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    I'm revising and I just have no idea how to do these questions. explainations would be much appreciated x

    1) Draw the graph of lnl2x-3l - its a modulus

    2) What is the derivitive of (1/2)^x

    3) what is (-4ln4)-(-4ln0.5)

    Thank you!
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    1) First of all how would you draw the graph for f(|x|)? Then how would you draw the graph of f(2x - 3)?

    2) First, spot that \left(\dfrac{1}{2}\right)^x, is just 2^{-x}. Now from the rule e^{\ln(a)} = a, we can sub 2^{-x} into the a, to get that 2^{-x} = e^{-x\ln2}. Now you can differentiate as normal using the chain rule.

    3) First multiply out all the minus signs, then use the log rule \ln(a) + \ln(b) = \ln(ab).
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    (Original post by JustHoping)
    I'm revising and I just have no idea how to do these questions. explainations would be much appreciated x

    1) Draw the graph of lnl2x-3l - its a modulus

    2) What is the derivitive of (1/2)^x

    3) what is (-4ln4)-(-4ln0.5)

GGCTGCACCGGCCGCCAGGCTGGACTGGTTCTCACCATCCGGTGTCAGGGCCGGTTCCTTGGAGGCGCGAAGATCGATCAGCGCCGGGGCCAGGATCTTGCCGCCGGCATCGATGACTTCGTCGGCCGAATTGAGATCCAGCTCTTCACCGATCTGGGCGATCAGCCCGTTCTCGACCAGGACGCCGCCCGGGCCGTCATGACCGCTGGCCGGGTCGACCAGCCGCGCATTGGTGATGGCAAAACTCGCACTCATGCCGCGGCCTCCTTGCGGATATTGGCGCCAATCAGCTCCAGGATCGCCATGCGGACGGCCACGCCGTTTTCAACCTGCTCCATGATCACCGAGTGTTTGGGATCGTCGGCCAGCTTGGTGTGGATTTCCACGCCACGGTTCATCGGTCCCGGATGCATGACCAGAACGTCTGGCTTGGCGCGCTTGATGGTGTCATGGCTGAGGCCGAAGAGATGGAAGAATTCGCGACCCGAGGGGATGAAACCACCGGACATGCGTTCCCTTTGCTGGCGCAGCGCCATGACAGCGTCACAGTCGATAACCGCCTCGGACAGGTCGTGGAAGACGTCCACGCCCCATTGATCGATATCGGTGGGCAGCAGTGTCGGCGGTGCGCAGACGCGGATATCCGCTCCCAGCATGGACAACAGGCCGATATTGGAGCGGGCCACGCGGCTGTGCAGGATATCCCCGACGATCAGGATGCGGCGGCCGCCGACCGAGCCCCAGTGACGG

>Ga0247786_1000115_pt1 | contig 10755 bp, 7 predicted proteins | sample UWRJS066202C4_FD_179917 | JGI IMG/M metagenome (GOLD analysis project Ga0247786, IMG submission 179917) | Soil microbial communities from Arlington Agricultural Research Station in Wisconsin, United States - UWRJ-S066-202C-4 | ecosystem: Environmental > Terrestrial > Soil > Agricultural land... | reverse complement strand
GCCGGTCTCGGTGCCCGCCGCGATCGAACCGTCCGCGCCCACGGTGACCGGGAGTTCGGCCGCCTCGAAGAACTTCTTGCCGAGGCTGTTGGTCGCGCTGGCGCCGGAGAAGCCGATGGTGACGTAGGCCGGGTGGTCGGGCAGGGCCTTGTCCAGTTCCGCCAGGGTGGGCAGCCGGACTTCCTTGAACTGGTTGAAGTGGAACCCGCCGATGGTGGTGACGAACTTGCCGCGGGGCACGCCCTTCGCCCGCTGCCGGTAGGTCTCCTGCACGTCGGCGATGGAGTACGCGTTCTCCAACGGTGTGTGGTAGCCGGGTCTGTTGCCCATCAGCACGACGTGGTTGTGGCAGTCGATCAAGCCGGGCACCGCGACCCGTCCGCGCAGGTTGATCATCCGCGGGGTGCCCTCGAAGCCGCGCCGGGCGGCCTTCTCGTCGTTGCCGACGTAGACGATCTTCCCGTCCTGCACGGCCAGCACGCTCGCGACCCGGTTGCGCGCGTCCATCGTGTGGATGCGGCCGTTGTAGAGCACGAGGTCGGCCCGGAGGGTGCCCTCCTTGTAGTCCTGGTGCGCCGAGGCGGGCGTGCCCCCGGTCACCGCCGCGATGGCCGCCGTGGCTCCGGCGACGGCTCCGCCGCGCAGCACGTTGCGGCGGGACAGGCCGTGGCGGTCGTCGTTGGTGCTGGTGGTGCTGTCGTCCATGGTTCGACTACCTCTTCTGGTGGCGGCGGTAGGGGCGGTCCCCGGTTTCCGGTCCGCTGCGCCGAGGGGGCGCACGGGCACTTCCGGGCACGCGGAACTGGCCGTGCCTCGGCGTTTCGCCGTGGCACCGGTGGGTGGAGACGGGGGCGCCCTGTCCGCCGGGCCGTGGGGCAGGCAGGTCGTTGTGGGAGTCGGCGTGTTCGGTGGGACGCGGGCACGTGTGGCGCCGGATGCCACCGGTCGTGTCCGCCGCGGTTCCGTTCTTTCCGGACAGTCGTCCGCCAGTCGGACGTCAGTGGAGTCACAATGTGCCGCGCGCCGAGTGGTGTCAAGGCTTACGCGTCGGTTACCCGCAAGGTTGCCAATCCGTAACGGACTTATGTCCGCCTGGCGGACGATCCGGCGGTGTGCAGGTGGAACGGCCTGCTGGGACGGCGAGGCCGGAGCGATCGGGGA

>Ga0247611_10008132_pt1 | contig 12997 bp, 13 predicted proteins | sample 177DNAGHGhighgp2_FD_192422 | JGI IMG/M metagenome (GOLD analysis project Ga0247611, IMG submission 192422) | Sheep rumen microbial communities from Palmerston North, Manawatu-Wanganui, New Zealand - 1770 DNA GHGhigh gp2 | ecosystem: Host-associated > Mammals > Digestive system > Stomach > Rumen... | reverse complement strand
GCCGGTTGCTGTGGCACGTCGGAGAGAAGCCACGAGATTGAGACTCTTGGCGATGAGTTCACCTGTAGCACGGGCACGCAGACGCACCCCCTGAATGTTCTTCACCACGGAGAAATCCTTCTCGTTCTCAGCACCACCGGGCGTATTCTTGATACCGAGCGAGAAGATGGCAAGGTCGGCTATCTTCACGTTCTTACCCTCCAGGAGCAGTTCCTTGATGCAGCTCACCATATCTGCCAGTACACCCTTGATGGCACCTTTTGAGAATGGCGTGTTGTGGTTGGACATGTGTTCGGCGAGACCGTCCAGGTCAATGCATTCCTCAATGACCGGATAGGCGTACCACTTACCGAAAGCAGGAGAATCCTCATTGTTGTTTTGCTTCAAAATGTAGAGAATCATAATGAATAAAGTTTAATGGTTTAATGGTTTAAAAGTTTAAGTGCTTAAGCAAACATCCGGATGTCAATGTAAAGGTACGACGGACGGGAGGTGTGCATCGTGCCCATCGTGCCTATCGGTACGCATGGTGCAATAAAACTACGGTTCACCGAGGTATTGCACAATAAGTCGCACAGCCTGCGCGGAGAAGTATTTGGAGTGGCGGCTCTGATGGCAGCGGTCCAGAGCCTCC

Thank you!
    1) Break up the graph into a combination of transformations starting with f(x) = ln(x)

    ln(x) -> ln|x| -> ln|2x| -> ln |2(x-1.5)|

    Each of these steps are graph transformations that you should be familiar with


    2) Write y = (1/2)^x then try taking logs of both sides. Next use implicit differentiation to find dy/dx. This is one of a few ways to tackle this.


    3) Use b\ln a = \ln a^b for both of the logs then combine the logs.
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    (Original post by notnek)
    1) Break up the graph into a combination of transformations starting with f(x) = ln(x)

    ln(x) -> ln|x| -> ln|2x| -> ln |2(x-1.5)|

    Each of these steps are graph transformations that you should be familiar with


    2) Write y = (1/2)^x then try taking logs of both sides. Next use implicit differentiation to find dy/dx. This is one of a few ways to tackle this.


    3) Use b\ln a = \ln a^b for both of the logs then combine the logs.
    Thank you, you've both been a big help. But I'm still a little confused about the last question?
 
 
 
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